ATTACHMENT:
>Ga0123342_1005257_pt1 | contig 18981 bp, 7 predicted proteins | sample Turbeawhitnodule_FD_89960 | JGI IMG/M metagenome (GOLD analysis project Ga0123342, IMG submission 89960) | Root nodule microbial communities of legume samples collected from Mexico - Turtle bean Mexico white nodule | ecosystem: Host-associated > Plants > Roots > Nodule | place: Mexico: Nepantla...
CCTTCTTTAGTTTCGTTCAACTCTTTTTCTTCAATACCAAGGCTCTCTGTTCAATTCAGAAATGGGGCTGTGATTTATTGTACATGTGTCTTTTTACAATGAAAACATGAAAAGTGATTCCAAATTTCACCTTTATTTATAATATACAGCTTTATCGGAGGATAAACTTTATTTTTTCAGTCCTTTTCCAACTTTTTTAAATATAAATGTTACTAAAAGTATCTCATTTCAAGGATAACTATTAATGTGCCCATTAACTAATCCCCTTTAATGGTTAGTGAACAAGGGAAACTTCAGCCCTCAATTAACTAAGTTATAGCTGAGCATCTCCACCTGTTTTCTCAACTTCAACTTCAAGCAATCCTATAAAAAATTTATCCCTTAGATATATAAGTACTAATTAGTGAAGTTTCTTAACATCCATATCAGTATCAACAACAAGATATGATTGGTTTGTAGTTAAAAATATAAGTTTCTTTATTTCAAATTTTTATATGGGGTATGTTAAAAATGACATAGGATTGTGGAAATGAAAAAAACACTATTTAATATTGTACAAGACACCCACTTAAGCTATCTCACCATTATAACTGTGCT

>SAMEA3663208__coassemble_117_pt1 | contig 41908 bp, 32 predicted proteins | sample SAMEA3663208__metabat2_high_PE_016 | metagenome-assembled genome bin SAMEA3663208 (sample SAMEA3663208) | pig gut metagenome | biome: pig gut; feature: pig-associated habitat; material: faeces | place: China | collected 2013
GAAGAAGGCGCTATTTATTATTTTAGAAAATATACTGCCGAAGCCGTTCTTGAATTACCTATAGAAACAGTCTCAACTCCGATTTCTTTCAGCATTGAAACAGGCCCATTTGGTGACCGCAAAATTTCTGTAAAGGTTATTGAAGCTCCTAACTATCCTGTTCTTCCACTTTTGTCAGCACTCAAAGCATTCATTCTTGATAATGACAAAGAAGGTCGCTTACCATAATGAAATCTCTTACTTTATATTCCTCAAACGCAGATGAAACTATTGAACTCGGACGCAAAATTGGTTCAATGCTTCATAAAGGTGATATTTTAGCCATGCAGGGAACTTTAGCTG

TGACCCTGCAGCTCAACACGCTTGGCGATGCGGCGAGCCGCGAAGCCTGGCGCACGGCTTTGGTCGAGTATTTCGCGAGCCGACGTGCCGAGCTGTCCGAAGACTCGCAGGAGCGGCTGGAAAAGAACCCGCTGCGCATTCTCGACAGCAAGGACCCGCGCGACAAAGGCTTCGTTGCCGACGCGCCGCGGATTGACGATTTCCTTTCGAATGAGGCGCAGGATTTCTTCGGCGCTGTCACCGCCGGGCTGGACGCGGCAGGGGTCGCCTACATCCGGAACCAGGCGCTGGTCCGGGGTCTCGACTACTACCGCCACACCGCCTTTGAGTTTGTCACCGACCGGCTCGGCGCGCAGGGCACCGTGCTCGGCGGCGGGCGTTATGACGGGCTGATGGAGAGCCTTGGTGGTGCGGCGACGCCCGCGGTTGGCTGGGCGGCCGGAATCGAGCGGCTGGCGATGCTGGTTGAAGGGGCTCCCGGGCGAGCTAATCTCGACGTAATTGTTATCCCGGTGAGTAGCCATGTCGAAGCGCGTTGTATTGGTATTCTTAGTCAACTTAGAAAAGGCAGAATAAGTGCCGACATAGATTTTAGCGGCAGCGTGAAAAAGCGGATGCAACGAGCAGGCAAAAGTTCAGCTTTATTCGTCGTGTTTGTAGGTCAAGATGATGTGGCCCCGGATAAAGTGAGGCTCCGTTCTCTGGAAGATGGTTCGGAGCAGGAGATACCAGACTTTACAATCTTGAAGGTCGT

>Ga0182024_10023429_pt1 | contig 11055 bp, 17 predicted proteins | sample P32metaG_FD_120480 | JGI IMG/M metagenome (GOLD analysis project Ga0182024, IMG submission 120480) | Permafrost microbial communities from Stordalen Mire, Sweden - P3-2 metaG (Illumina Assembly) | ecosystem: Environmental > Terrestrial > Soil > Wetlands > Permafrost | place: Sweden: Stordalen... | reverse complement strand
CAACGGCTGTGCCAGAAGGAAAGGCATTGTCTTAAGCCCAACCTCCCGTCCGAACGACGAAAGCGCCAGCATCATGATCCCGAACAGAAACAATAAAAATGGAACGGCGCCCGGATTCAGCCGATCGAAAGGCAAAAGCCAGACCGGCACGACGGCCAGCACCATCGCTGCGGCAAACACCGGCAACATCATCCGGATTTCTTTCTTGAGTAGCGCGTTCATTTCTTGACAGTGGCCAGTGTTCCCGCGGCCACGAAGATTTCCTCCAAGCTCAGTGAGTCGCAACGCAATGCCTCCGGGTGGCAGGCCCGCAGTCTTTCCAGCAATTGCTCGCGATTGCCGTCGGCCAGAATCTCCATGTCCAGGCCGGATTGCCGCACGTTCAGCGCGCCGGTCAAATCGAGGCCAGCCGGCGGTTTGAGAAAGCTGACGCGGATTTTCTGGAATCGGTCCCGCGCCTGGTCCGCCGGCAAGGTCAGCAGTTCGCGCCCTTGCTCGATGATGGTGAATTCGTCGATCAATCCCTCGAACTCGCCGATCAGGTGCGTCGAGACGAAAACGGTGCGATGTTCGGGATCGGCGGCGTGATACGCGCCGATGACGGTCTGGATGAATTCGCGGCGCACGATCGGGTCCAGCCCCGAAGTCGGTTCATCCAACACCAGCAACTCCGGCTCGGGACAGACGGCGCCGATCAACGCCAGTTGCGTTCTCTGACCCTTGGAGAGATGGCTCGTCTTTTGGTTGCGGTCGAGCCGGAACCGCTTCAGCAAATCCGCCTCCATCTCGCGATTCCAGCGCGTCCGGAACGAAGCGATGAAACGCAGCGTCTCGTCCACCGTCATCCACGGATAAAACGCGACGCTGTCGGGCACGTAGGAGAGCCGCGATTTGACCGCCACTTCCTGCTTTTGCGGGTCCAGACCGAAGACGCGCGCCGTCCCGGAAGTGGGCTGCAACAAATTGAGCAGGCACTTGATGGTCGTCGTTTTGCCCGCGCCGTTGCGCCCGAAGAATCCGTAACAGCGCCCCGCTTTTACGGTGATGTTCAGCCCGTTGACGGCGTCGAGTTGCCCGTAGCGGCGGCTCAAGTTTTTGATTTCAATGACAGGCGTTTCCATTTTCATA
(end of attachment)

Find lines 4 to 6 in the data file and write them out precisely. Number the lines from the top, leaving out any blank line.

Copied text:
GAAGAAGGCGCTATTTATTATTTTAGAAAATATACTGCCGAAGCCGTTCTTGAATTACCTATAGAAACAGTCTCAACTCCGATTTCTTTCAGCATTGAAACAGGCCCATTTGGTGACCGCAAAATTTCTGTAAAGGTTATTGAAGCTCCTAACTATCCTGTTCTTCCACTTTTGTCAGCACTCAAAGCATTCATTCTTGATAATGACAAAGAAGGTCGCTTACCATAATGAAATCTCTTACTTTATATTCCTCAAACGCAGATGAAACTATTGAACTCGGACGCAAAATTGGTTCAATGCTTCATAAAGGTGATATTTTAGCCATGCAGGGAACTTTAGCTG

TGACCCTGCAGCTCAACACGCTTGGCGATGCGGCGAGCCGCGAAGCCTGGCGCACGGCTTTGGTCGAGTATTTCGCGAGCCGACGTGCCGAGCTGTCCGAAGACTCGCAGGAGCGGCTGGAAAAGAACCCGCTGCGCATTCTCGACAGCAAGGACCCGCGCGACAAAGGCTTCGTTGCCGACGCGCCGCGGATTGACGATTTCCTTTCGAATGAGGCGCAGGATTTCTTCGGCGCTGTCACCGCCGGGCTGGACGCGGCAGGGGTCGCCTACATCCGGAACCAGGCGCTGGTCCGGGGTCTCGACTACTACCGCCACACCGCCTTTGAGTTTGTCACCGACCGGCTCGGCGCGCAGGGCACCGTGCTCGGCGGCGGGCGTTATGACGGGCTGATGGAGAGCCTTGGTGGTGCGGCGACGCCCGCGGTTGGCTGGGCGGCCGGAATCGAGCGGCTGGCGATGCTGGTTGAAGGGGCTCCCGGGCGAGCTAATCTCGACGTAATTGTTATCCCGGTGAGTAGCCATGTCGAAGCGCGTTGTATTGGTATTCTTAGTCAACTTAGAAAAGGCAGAATAAGTGCCGACATAGATTTTAGCGGCAGCGTGAAAAAGCGGATGCAACGAGCAGGCAAAAGTTCAGCTTTATTCGTCGTGTTTGTAGGTCAAGATGATGTGGCCCCGGATAAAGTGAGGCTCCGTTCTCTGGAAGATGGTTCGGAGCAGGAGATACCAGACTTTACAATCTTGAAGGTCGT

>Ga0182024_10023429_pt1 | contig 11055 bp, 17 predicted proteins | sample P32metaG_FD_120480 | JGI IMG/M metagenome (GOLD analysis project Ga0182024, IMG submission 120480) | Permafrost microbial communities from Stordalen Mire, Sweden - P3-2 metaG (Illumina Assembly) | ecosystem: Environmental > Terrestrial > Soil > Wetlands > Permafrost | place: Sweden: Stordalen... | reverse complement strand